According to Beckett, Quad can't work onstage. Regardless, Pan Pan and Irish Modern Dance Company do the math on this mysterious square dance.
Project Arts Centre, Dublin Dance Festival
My review of Quad by Samuel Beckett coming up after the jump ...
"Extraordinary how mathematics helps you to know yourself", writes Beckett in the novel Molloy, after the title character takes it upon himself to count the number of times he farts ("three hundred and fifteen in nineteen hours"). While fascinated by this feat of flatulence, you might consider a greater recourse: how reality is ordered by mathematical reasoning.
Since its first broadcast in 1981, artists and theorists have been discussing the numerical sequence of the televisual movement play Quad, a work of pure formalism; the piece involves little more than four performers moving in fixed patterns on a square stage. When Alan Schneider, the director of the US premiere of Waiting for Godot, wanted to take a stab at bringing it to the stage, Beckett replied: "Quad can't work onstage".
However, Pan Pan director Gavin Quinn has been determined to realise Beckett's non-stage works (specifically the radio plays All That Fall and Embers), and seems to be aware of the need for a dance sensibility here, hence a co-production with John Scott's Irish Modern Dance Company. There a few hats involved: theatre director and professor Nicolas Johnson gives us background on Beckett's plans for a geometrical mime dating from as far back as the 1960s, and mathematical neuroscientist Conor Houghton crunches the numbers.
Normally you'd be dubious of a performance event strung up by academic rhetoric. Thankfully, Houghton has a sense of humour, and while drawing on the above mentioned instance from Molloy, he elaborates: if mathematics give order to meaning, they also map out where meaning is absent.
Then we enter Quad. One-by-one the dancers, clad in blue, white, yellow and red, enter a quadrangle outlined onstage, moving briskly in diagonal patterns. We can't really see their faces. Rather, the design gives them their individuality. The lighting was too difficult to pull off in the 1981 premiere but designer Aedín Cosgrove richly blends it according to the colours of the dancers as they enter and exit, leaving the stage ice white, hellishly red, and several states in between. Each performer is also assigned a percussion instrument, which sound designer Jimmy Eadie introduces as they come and go. At the heart of Quad's calculations is a negative space at the centre of the square, which always steers the dancers away from each other, never meeting in the middle.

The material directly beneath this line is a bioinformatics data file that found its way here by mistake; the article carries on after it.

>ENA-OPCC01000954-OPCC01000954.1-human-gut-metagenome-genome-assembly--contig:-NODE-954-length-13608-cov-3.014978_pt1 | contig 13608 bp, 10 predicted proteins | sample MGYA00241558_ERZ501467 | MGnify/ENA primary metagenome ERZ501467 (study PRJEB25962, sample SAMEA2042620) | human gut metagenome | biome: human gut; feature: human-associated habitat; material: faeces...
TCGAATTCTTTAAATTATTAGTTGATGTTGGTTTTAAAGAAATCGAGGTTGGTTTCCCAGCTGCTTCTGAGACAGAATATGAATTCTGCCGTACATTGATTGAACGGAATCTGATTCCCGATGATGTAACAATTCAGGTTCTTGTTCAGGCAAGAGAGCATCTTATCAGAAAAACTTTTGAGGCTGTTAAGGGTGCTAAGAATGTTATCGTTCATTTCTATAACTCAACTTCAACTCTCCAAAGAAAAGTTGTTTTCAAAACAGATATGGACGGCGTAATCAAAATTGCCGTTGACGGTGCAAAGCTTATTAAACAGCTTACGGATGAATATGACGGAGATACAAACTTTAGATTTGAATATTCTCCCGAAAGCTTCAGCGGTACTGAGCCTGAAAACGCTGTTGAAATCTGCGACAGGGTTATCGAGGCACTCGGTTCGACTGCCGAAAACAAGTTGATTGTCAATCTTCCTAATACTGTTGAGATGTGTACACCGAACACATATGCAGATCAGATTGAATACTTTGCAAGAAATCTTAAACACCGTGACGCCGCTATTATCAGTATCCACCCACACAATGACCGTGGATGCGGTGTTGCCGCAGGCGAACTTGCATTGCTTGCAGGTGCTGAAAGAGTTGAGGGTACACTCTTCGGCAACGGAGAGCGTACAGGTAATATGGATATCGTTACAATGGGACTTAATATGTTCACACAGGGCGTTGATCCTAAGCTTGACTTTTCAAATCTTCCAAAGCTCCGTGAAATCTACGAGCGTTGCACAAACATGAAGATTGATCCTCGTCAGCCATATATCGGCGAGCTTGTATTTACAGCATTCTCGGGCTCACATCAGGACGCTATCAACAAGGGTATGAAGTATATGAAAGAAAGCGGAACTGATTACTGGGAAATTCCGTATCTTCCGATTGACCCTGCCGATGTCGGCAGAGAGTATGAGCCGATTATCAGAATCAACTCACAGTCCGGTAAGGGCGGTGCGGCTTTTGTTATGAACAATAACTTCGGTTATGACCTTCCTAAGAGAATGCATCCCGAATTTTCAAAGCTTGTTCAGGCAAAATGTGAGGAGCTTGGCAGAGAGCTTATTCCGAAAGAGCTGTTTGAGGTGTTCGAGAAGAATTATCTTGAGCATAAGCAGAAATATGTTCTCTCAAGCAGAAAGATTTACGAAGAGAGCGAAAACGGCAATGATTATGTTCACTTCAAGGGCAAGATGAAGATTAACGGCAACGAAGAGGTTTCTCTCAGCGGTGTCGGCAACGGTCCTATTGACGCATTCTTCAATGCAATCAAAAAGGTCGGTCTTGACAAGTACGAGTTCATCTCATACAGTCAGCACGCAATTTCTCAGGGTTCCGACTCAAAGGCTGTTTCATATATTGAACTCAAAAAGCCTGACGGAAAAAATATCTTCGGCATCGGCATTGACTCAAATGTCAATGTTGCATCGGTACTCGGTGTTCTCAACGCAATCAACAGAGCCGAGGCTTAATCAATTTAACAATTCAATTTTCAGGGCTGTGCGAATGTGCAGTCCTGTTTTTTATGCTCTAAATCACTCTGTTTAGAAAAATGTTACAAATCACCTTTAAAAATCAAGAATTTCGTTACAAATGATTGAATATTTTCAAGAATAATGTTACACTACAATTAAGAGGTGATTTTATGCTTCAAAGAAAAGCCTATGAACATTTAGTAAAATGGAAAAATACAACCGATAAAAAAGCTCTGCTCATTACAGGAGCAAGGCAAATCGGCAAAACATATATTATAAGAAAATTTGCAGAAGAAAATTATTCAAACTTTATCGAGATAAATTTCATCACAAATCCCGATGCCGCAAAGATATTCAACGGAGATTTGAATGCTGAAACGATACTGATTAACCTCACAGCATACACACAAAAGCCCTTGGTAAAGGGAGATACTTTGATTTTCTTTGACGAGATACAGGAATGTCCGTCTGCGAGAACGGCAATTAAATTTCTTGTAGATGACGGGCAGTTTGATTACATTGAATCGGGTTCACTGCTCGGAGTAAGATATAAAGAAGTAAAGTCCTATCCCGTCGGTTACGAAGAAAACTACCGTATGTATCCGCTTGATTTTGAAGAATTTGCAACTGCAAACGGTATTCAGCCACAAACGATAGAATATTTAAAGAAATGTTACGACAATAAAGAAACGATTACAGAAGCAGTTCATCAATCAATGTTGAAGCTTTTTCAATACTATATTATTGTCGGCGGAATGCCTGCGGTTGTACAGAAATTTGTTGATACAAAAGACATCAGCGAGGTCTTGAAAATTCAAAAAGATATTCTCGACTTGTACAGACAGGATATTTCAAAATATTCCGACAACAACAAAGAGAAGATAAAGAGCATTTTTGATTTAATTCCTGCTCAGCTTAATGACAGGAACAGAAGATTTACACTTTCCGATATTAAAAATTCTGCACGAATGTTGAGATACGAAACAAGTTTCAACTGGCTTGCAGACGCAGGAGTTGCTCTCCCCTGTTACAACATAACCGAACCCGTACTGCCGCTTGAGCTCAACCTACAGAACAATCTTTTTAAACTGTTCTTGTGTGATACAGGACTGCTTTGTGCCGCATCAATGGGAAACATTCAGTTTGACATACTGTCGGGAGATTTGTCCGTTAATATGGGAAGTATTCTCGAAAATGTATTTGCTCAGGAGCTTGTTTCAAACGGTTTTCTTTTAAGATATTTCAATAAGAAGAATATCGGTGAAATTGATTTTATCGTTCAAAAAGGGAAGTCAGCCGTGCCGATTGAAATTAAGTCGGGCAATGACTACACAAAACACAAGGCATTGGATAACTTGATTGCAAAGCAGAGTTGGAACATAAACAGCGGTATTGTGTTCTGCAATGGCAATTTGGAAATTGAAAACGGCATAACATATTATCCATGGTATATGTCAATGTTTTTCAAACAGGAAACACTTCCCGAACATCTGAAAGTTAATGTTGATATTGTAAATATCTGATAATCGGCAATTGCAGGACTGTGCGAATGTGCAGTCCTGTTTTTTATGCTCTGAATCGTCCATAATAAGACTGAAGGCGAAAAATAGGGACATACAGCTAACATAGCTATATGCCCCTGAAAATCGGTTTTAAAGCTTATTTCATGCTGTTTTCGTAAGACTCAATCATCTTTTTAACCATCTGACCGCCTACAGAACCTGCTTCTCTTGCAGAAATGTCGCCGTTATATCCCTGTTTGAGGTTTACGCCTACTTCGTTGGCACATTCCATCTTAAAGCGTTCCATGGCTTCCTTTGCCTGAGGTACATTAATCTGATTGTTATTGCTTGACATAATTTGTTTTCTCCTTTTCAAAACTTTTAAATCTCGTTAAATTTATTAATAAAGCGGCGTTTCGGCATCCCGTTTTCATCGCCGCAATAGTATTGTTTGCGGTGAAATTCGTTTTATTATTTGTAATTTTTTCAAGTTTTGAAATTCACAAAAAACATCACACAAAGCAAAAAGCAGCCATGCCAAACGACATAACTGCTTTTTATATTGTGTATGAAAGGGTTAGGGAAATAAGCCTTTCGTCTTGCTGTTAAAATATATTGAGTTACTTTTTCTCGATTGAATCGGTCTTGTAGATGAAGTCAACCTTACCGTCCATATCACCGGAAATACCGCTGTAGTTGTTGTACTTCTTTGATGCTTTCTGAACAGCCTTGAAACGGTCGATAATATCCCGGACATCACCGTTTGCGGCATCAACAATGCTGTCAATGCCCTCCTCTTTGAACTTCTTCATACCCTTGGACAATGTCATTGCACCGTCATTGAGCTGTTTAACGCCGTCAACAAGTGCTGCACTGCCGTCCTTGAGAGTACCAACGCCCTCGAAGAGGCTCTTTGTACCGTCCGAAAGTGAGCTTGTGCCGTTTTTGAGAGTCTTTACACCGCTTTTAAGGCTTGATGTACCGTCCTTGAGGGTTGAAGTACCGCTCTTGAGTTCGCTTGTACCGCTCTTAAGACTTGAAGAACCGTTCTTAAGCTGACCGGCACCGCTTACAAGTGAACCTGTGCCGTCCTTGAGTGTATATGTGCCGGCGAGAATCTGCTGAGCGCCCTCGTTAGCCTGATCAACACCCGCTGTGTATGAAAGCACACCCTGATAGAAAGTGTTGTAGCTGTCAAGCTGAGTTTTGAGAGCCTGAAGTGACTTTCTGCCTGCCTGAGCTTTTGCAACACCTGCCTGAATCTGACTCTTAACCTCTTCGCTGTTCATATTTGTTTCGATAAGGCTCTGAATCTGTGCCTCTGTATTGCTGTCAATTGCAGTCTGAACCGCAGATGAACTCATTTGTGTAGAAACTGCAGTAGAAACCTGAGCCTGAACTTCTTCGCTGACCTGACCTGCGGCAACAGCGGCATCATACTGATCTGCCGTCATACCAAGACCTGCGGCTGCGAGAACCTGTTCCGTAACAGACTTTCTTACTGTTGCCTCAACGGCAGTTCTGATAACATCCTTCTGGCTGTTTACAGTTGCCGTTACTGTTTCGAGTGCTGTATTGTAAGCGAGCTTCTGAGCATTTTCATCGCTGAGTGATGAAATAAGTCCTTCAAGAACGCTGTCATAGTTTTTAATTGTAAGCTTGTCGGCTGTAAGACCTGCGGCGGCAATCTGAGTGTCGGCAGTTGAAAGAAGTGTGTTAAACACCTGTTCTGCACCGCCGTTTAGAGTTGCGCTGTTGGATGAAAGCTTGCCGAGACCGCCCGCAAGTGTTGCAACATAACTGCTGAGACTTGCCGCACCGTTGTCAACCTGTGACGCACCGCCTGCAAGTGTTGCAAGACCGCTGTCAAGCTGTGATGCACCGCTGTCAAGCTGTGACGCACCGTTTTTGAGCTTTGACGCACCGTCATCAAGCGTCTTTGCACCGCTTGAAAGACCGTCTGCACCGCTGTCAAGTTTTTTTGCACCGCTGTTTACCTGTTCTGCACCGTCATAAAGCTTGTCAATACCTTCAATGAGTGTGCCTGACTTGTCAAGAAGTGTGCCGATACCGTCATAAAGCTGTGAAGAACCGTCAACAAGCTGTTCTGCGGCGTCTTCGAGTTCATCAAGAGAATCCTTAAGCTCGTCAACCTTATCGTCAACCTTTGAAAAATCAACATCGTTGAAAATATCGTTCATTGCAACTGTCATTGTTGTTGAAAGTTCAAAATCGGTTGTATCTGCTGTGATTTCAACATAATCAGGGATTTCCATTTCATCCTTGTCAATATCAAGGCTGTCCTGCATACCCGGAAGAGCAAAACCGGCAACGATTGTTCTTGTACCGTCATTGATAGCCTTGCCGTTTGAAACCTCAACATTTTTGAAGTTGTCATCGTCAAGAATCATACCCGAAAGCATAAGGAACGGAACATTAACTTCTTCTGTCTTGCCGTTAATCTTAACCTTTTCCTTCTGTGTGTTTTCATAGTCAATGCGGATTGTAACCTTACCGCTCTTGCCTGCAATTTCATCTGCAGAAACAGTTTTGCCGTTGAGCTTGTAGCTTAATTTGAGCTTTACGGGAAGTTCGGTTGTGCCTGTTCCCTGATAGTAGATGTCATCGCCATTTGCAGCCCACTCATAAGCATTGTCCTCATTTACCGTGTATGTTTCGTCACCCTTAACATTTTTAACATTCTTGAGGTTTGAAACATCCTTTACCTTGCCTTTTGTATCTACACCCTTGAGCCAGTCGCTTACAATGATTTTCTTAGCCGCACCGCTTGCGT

It's followed by Quad II, a somewhat second act which sees the sequence slowed way down. The dancers now are abandoned by all colour and music. Wearing white hoodies, they pace slowly across the stage, a monochrome meditation on desolation.
But did Beckett get the maths wrong? As Houghton scribbles on his blackboard, the sequence in Quad is flawed in that there isn't an even distribution of dancing pairs; the order has to repeat itself eventually. His conclusion: the only way to get the numbers right would be to perform it with five players as opposed to four.
Hence, the unveiling of Quin, a new experiment to see what happens when the numbers line up. A fifth dancer enters the fray and the quadrangle is re-taped to make a pentagon. Electro music buzzes as the performers in motorcycle helmets (less a homage to Daft Punk, we learn, than to Quinn and Cosgrove's costumed dancing days in the 1990s) breeze from corner to corner, their trajectories uninterrupted.
Yet in admiring the geometric elegance of Quin, you'd probably miss the near encounters in Beckett's square dance. While they continuously miss each other in Quad, they seem even further apart when the maths do work out. It makes you wonder if the playwright got the numbers wrong on purpose, to create that anti-space in the centre of the quadrangle, where lonely lives are just inches away from colliding. You'd nearly long that they would.
What did everybody else think?